Mother Lode River Center’s Greenhouse Gas Action Plan (GAP)


“The light at the end of the Tunnel” on the Middle Fork

At Mother Lode we are concerned that there are at least twelve (12) major environmental challenges that currently face humankind. It is not enough to address human induced climate change in isolation. Nevertheless, global warming is both urgent and important, and we intend to do what we can to make a difference on this issue.

If you have questions about the science that supports human induced climate change, or are interested in how we think it fits into the larger environmental picture, we have other blog postings that address these issues. We look forward to your input and assistance in making our collective efforts more effective in all the areas of environmental concern. We are also excited to hear what you are doing at home, at work, and in your community to reduce greenhouse gas emissions.

Choosing a Goal

If you have had a chance to review our discussion on global warming, you know we are convinced that the goals being set nationally and internationally are not aggressive enough to get the results we need. To avoid the worst environmental consequences, the number of 500 ppm of carbon dioxide has repeatedly appeared in the press as the level we should stay below. Yet the world has never been above the present 350 ppm concentration of carbon dioxide in at least the last 650,000 years. There is no good scientific evidence that staying under 500 ppm will avert the major consequences that are predicted. In fact, the CEO of General Electric, a participant in the USCAP group, indicated that the goals of the USCAP group were likely to allow some of the worst consequences to occur but that more aggressive goals had not been proposed specifically to avoid hurting the bottom line of the companies that participated. I think he was embarrassed.

Let’s first look at goals that have been proposed worldwide:

Sir Isaac Stern, Great Britain’s Finance Minister, who is charged with the responsibility of studying the issue of global warming and setting goals for the United Kingdom, in late 2006 suggested that the world expend 1% of gross economic product to achieve a greenhouse gas reduction of 30 % by 2020 and 50% by 2050.

The January 22, 2007 recommendation by the USCAP consortium consisting of 10 major US corporations and 4 NGOs recommended 100-105% of today’s level within 5 years of enactment of legislation, 90-100% within 10 years and 70-90% within 15 years.

California’s State goal under AB 32 was a 20% reduction by 2020.

The American Institute of Architect’s “30/30 challenge” calls for a 30% reduction by 2030.

None of these goals are good enough.

Let’s go for 20% by 2012, 40% by 2020 and 80% by 2050.

How will we do it? Very aggressively, and hope to do even better. This may not be good enough!

Clearly, the effect of our behavior will be miniscule in itself. However, we will plan to use our efforts to educate and inspire.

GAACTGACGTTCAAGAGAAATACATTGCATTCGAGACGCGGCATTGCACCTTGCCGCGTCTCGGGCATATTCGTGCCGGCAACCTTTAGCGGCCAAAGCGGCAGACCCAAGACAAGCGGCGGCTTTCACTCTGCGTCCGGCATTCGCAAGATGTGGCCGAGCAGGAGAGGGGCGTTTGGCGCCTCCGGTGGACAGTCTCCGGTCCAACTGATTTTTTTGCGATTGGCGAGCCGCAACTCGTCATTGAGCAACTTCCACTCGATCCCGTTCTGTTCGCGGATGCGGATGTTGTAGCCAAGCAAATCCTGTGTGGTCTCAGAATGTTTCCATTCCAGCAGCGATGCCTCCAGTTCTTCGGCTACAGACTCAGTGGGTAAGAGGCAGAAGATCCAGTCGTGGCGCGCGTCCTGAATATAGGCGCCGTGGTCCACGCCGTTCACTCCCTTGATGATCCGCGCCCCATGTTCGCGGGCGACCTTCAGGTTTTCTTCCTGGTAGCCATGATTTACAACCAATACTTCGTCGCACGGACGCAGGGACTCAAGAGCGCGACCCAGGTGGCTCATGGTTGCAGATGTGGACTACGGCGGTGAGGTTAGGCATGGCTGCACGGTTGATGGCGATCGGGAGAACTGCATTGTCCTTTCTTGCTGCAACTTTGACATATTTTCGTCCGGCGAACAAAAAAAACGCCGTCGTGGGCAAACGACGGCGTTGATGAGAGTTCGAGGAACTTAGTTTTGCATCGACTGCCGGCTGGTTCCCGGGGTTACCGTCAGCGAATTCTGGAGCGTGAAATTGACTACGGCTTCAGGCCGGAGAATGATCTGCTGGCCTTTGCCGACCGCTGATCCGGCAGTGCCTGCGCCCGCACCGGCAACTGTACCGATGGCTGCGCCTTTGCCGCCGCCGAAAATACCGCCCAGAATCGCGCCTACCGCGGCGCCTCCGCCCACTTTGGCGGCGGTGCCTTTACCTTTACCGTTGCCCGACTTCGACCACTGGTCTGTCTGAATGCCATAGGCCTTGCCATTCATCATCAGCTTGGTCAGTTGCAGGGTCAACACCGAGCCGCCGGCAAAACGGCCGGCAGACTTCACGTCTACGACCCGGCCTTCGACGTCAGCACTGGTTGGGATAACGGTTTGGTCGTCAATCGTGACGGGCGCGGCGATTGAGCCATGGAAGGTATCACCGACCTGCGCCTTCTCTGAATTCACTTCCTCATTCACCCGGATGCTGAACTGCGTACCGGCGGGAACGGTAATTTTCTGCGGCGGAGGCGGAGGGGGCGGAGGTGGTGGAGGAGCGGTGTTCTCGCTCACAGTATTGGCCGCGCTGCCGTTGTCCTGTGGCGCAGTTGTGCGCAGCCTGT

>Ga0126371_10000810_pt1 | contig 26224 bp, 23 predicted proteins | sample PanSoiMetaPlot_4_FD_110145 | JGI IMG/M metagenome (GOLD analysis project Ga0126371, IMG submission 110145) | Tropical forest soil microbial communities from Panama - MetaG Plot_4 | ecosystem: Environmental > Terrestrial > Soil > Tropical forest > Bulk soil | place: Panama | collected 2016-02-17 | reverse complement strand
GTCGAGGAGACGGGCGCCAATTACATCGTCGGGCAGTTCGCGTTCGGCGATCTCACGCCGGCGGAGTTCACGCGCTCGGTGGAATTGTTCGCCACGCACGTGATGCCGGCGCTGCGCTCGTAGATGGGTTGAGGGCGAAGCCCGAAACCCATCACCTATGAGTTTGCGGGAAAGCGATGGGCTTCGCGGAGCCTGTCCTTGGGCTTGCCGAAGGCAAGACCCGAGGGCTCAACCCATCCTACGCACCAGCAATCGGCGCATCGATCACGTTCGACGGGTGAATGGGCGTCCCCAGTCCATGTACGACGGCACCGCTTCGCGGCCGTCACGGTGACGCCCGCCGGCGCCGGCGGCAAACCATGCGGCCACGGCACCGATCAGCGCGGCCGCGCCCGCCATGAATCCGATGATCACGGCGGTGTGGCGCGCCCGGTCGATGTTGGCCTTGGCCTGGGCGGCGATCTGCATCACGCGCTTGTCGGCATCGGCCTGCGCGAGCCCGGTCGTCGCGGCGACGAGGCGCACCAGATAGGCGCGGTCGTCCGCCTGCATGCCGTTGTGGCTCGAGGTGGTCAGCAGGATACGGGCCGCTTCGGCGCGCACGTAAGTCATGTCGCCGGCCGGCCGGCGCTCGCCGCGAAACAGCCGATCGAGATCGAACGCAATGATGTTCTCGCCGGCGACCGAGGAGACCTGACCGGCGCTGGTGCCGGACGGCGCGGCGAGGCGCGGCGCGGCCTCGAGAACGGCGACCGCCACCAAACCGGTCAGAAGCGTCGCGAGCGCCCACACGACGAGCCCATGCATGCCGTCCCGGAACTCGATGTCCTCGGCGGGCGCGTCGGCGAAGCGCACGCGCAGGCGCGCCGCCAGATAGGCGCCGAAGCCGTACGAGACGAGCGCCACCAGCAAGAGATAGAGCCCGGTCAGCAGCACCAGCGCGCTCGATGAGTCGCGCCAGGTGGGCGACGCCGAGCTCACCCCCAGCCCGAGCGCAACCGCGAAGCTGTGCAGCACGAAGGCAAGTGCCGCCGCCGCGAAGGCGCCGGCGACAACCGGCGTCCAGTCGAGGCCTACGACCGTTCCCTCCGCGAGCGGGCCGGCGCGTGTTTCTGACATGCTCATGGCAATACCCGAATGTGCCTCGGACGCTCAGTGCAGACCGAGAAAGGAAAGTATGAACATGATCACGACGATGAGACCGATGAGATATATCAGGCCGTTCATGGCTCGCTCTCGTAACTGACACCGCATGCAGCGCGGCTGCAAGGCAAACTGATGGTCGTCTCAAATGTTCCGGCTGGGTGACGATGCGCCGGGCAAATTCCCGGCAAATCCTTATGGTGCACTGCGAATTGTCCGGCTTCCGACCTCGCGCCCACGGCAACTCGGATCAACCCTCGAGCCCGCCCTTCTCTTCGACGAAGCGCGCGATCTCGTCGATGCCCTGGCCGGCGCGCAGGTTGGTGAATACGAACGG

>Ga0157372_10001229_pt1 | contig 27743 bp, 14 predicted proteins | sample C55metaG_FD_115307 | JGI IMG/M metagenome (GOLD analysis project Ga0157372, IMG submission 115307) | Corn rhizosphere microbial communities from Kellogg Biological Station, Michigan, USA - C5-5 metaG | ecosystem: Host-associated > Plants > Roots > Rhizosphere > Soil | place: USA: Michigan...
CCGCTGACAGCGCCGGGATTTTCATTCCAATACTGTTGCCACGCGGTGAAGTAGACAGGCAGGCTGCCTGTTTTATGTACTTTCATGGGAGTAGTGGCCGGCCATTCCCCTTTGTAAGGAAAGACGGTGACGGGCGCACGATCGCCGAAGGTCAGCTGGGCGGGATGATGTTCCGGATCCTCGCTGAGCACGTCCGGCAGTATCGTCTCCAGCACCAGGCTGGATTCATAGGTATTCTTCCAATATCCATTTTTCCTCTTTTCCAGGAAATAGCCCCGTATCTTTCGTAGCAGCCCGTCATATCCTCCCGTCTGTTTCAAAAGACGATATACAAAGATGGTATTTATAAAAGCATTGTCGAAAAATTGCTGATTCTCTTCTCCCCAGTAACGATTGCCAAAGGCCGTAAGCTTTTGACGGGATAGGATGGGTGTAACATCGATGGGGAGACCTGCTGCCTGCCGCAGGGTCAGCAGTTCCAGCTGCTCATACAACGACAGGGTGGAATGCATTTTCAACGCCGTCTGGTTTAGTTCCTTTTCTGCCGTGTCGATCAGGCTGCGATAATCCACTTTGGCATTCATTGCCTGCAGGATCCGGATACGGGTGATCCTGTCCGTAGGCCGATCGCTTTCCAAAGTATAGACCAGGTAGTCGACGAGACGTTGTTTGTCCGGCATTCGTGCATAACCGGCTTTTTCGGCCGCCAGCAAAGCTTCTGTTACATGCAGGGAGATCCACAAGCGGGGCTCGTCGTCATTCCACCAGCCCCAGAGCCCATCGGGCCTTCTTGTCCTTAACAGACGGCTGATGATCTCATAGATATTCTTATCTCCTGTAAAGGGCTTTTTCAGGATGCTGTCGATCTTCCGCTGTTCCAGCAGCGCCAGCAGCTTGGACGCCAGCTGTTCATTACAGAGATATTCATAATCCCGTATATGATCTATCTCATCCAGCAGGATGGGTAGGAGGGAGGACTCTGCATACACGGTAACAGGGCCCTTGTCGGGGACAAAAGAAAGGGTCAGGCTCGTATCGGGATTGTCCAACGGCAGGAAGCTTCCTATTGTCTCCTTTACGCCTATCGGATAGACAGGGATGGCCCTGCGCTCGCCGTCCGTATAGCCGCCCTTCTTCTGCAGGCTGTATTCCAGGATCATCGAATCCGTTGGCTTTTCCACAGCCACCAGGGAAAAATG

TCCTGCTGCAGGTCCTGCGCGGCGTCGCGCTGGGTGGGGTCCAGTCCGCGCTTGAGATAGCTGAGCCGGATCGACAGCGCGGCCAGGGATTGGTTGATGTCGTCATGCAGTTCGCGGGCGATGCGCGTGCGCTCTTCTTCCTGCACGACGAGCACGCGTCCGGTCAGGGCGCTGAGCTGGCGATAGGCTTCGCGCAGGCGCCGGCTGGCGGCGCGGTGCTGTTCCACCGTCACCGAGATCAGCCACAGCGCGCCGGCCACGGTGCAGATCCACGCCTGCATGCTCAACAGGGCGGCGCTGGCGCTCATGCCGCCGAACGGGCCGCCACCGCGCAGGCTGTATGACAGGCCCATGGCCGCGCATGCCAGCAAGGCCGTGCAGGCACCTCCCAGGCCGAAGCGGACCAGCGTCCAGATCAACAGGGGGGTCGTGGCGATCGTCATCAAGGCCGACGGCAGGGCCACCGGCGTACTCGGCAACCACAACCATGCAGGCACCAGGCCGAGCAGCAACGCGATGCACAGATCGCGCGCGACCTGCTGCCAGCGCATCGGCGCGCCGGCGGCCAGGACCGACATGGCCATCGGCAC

*One target will be our fellow outfitters on the American River who are an environmentally aware bunch. We will also hope to affect the national outfitting industry as a whole.
*Our community of Coloma will be a great place to intervene and there are already quite a few people and businesses who are doing what they can to get started.
*We can affect the County of El Dorado’s activities. One river related improvement would be a private boater “green” shuttle initially with natural gas or biodiesel transitioning to hydrogen gas generated by solar as it becomes available.
*Given that it is nearby,we can lobby at the State level in Sacramento. The Governor has shown he is commited, we should support him and urge even stronger action. For instance, he could mandate changes in Title 24 of the building code to cause new building and remodeling to meet higher energy efficiency standards. We can also lobby our representatives at the Federal level (Senators Boxer and Feinstein should be especially receptive) regarding changes to Title 24, increasing Corporate Average Fuel Efficiency (CAFE) standards for autos, and actions to invent and deploy alternative energy technologies.
*At the State, Federal and International level we have a responsibility to actively educate everyone we can on the issue of nuclear power. Dr. Helen Caldicott’s book, “Nuclear Power Is Not the Answer” makes it clear that if you consider the entire fuel cycle from mining uranium to disposing of nuclear waste, the carbon cost of nuclear power is comparable to fossil fuel once you start mining any but the highest grade ore. The supply of high grade ore would be sufficient for only 9 years if were it to replace other forms of energy entirely. Therefore, the proposal by Prime Minister Tony Blair of England to primarily use nuclear to address global warming is misguided at best!
*We can write to the USCAP group and urge them to have more aggressive goals and look more realistically at nuclear power as well. The statement by the CEO of Duke Energy that nuclear power has “no carbon imprint” is lunacy.
*We will partner up with everyone we can. There should be as many partners as possible!